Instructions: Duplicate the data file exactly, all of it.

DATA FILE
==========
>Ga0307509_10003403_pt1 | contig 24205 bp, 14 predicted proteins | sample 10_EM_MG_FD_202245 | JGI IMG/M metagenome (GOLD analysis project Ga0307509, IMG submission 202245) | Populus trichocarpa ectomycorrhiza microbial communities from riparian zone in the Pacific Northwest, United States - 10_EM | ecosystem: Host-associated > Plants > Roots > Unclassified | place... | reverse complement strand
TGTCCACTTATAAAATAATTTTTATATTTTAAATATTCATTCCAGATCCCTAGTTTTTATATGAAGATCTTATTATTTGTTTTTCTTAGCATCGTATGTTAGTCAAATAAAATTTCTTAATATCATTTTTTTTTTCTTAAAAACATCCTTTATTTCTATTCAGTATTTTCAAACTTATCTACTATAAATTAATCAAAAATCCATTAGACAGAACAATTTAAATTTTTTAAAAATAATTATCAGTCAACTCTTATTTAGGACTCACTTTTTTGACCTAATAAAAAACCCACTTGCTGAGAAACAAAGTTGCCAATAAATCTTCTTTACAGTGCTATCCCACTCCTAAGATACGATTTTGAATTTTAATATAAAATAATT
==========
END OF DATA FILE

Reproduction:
>Ga0307509_10003403_pt1 | contig 24205 bp, 14 predicted proteins | sample 10_EM_MG_FD_202245 | JGI IMG/M metagenome (GOLD analysis project Ga0307509, IMG submission 202245) | Populus trichocarpa ectomycorrhiza microbial communities from riparian zone in the Pacific Northwest, United States - 10_EM | ecosystem: Host-associated > Plants > Roots > Unclassified | place... | reverse complement strand
TGTCCACTTATAAAATAATTTTTATATTTTAAATATTCATTCCAGATCCCTAGTTTTTATATGAAGATCTTATTATTTGTTTTTCTTAGCATCGTATGTTAGTCAAATAAAATTTCTTAATATCATTTTTTTTTTCTTAAAAACATCCTTTATTTCTATTCAGTATTTTCAAACTTATCTACTATAAATTAATCAAAAATCCATTAGACAGAACAATTTAAATTTTTTAAAAATAATTATCAGTCAACTCTTATTTAGGACTCACTTTTTTGACCTAATAAAAAACCCACTTGCTGAGAAACAAAGTTGCCAATAAATCTTCTTTACAGTGCTATCCCACTCCTAAGATACGATTTTGAATTTTAATATAAAATAATT